Posts Tagged ‘PLN’

Social media buttons

How many of you are actively and regularly using twitter and /or some other form of social media for professional development and growth?  If not, I would like to highly encourage you to use any or all of these tools for your personal professional development.

Personal professional development is one area that all of us can improve on. We need to be a positive example for everybody in the district, an example not only for the other professionals but also for the students. When you model learning the students can begin to value learning more. This will only help to make our schools better. If we can model this type of professional growth to the teachers and students at the other campuses then when these students get to high school, the transition to our types of learning expectations will be easier and will make it better for all.


As we prepare to transition in Texas to the new graduation plans with endorsements, this is a perfect time for all of us to reflect on our own practices, our own teaching styles, our classes we’ve always taught, our willingness to accept new classes to teach and make a conscious decision to embrace new challenges and to take on more responsibility in our own professional growth.   All the while understanding that the educational system we’ve all grown so accustomed to is changing, our students are changing, and that we must begin to change our views as well (even though we are all reluctant to do so).



How many times have you heard students say that they hate school or that they dread school?  How many times have you heard students say something about not wanting to go to Mr. __________’s class (you can fill in the blank here) because they just can’t stand him or that class?

Far too many times!!!!!

For students, beginning school in Kindergarten is the highlight of their young lives.  It’s what they have been working for since birth … starting school!  They are so excited and just ready to soak up and learn everything they can from their teacher.  I would even bet that everybody can still remember their Kindergarten teacher’s name.   Mine was Mrs. Meador, and I still remember having so much fun in her class.

But then, somewhere along the way, something changed.  Kids begin to dread going to school.  They still go because they have to, but they really don’t look forward to it.  School became monotonous, boring, not fun, etc.


Let’s change our point-of-view for a minute.

Think back to when you began teaching.  Think about the excitement and nervousness of that first day and all the things you were going to do to help students get the best education possible.  You were going to change the world!   But then, somewhere along the way, for some (but not all), something changed.  School became monotonous, boring, not fun, etc.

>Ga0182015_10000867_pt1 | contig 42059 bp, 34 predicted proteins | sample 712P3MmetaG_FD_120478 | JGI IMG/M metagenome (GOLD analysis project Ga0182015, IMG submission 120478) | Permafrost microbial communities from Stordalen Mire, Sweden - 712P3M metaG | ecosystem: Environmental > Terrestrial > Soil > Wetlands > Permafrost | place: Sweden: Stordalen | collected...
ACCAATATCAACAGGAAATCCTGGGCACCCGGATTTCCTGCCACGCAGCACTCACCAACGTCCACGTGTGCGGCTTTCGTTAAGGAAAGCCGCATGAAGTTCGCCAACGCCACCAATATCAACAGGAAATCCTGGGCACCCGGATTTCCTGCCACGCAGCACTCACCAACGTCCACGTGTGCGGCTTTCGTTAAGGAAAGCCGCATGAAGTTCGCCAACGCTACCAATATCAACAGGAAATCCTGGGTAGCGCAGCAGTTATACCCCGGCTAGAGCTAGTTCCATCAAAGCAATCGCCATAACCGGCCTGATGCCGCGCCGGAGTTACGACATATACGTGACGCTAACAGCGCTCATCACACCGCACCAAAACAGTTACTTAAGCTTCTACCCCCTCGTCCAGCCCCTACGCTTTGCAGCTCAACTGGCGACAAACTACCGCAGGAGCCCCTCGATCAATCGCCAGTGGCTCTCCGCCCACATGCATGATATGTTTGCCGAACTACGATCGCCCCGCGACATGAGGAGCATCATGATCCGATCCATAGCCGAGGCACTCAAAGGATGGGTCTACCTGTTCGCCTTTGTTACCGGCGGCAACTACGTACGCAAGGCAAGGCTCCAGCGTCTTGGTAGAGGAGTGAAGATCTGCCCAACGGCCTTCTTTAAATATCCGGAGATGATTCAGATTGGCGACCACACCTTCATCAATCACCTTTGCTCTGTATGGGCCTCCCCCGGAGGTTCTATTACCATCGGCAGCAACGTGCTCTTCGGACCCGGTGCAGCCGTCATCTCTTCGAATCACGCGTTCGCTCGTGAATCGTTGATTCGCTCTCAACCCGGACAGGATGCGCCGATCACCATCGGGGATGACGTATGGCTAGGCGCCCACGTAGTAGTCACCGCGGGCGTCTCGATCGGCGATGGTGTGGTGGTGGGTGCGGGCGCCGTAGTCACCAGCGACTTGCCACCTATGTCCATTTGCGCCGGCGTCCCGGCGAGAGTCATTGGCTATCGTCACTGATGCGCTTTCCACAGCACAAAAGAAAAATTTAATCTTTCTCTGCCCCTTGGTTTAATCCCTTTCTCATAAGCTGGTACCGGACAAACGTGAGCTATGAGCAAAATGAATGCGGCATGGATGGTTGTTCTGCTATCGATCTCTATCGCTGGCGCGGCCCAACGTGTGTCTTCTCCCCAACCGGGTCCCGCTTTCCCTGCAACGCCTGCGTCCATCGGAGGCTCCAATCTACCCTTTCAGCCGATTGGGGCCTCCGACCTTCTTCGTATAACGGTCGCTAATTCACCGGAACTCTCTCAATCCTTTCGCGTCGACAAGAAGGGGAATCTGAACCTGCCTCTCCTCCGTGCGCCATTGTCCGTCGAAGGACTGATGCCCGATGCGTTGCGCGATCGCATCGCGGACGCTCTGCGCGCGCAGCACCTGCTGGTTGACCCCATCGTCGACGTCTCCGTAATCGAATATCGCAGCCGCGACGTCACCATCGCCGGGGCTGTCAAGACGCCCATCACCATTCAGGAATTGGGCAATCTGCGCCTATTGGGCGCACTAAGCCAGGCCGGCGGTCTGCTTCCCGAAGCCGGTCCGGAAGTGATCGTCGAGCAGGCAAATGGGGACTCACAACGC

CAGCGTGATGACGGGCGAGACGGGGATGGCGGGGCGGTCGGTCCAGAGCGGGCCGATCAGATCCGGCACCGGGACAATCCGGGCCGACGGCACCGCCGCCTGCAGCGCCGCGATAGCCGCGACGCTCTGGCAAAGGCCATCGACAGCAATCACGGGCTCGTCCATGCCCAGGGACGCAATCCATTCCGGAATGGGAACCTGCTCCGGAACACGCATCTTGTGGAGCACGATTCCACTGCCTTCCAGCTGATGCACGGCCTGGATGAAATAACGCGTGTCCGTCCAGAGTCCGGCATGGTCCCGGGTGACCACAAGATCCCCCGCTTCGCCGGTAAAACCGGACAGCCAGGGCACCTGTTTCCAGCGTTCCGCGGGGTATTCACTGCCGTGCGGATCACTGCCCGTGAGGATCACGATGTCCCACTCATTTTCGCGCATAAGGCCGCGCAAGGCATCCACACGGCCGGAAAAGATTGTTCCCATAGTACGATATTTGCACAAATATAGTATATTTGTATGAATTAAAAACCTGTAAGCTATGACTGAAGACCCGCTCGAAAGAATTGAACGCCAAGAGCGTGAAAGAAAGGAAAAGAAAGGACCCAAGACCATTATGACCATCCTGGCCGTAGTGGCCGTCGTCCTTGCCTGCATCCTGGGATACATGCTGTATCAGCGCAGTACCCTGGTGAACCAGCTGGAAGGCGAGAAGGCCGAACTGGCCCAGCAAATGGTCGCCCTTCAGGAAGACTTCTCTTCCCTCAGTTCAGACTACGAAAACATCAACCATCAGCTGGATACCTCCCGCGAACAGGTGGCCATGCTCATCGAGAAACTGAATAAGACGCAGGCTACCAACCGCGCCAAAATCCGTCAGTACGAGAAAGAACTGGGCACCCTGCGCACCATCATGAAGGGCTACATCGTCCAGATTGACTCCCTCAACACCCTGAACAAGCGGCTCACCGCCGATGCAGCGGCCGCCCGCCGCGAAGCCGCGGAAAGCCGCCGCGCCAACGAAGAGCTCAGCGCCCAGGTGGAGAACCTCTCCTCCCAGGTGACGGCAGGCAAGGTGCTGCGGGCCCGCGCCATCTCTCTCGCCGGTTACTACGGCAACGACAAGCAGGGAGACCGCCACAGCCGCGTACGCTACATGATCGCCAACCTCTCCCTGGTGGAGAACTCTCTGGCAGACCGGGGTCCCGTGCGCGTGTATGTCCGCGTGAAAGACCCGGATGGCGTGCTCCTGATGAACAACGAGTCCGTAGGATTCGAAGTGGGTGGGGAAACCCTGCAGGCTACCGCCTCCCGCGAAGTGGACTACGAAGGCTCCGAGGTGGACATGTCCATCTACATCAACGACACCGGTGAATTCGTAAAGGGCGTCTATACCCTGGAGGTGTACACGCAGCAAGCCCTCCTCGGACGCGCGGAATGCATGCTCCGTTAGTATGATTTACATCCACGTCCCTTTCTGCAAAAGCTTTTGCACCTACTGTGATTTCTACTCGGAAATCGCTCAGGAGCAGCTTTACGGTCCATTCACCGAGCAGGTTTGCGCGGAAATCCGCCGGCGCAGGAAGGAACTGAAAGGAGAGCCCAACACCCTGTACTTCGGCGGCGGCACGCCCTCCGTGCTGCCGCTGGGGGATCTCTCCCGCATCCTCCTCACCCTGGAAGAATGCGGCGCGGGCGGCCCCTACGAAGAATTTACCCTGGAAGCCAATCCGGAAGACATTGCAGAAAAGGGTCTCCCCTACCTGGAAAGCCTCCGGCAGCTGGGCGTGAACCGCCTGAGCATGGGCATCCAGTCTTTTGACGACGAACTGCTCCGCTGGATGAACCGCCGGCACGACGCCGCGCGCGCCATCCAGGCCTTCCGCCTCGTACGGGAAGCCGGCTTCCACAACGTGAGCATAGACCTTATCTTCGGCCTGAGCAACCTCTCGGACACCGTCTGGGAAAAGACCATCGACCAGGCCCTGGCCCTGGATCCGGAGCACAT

There is not one answer to this question.  Whatever the reason, it is imperative that it gets changed.  We must once again find the JOY in teaching.  And I bet that when teachers once again find that JOY, then the students will once again find their JOY in going to school.  (See one of my previous posts, The Energy Bus — 10 Rules to Fuel You Life, Work, and Team with Positive Energy).

In this TEDx video, Dean Shareski does a great job posing the question — Whatever happened to joy in education?  You will really like this fun and insightful video and, after watching, will feel challenged to FIND JOY !!

Teh Scot Wright Daily

Every morning around 7:30 ( I just changed it from 8:30) my online newspaper, The Scot Wright Daily, comes out electronically.  It has articles, videos, photos that can give you ideas, tips, motivational tools, technology information … there’s something everyday that you can learn from.

If you want an easy way to get one small bit of your daily dose of information so you can learn, please consider subscribing to it.  It comes out daily on twitter as well, but when you subscribe, it comes out via email to your inbox.  You don’t have to do anything but read, learn, and share.  (Remember to share with your PLN and help them learn too).

Thanks for reading my blog, The Wright Stuff.  I hope you like it.  And I hope you consider reading and subscribing to The Scot Wright Daily.

Thanks for sharing.

Are you

Are you …

  1. Motivated?
  2. Confident?
  3. Reliable?
  4. Encouraging?
  5. Enthusiastic?
  6. Industrious?
  7. Focused?
  8. Resourceful?
  9. Open-minded?
  10. Determined?
  11. Persistent?
  12. Ambitious?
  13. Passionate?
  14. Driven?
  15. Positive?

Well …


Help Wanted

Before this school year started I did a session on using Twitter.  Some of the teachers that attended have really taken to using Twitter and have done a lot with it throughout this school year so far.  Others, though, for various reasons, have been a little more reluctant to take advantage of it.  It’s also no secret how many of my teachers feel about some of the professional development opportunities that have been forcefully made available to them in previous years.  In many instances, I feel the same way as they do.  That’s what is so great about Twitter.  It puts the teachers in control of their own professional development through the connections they individually make.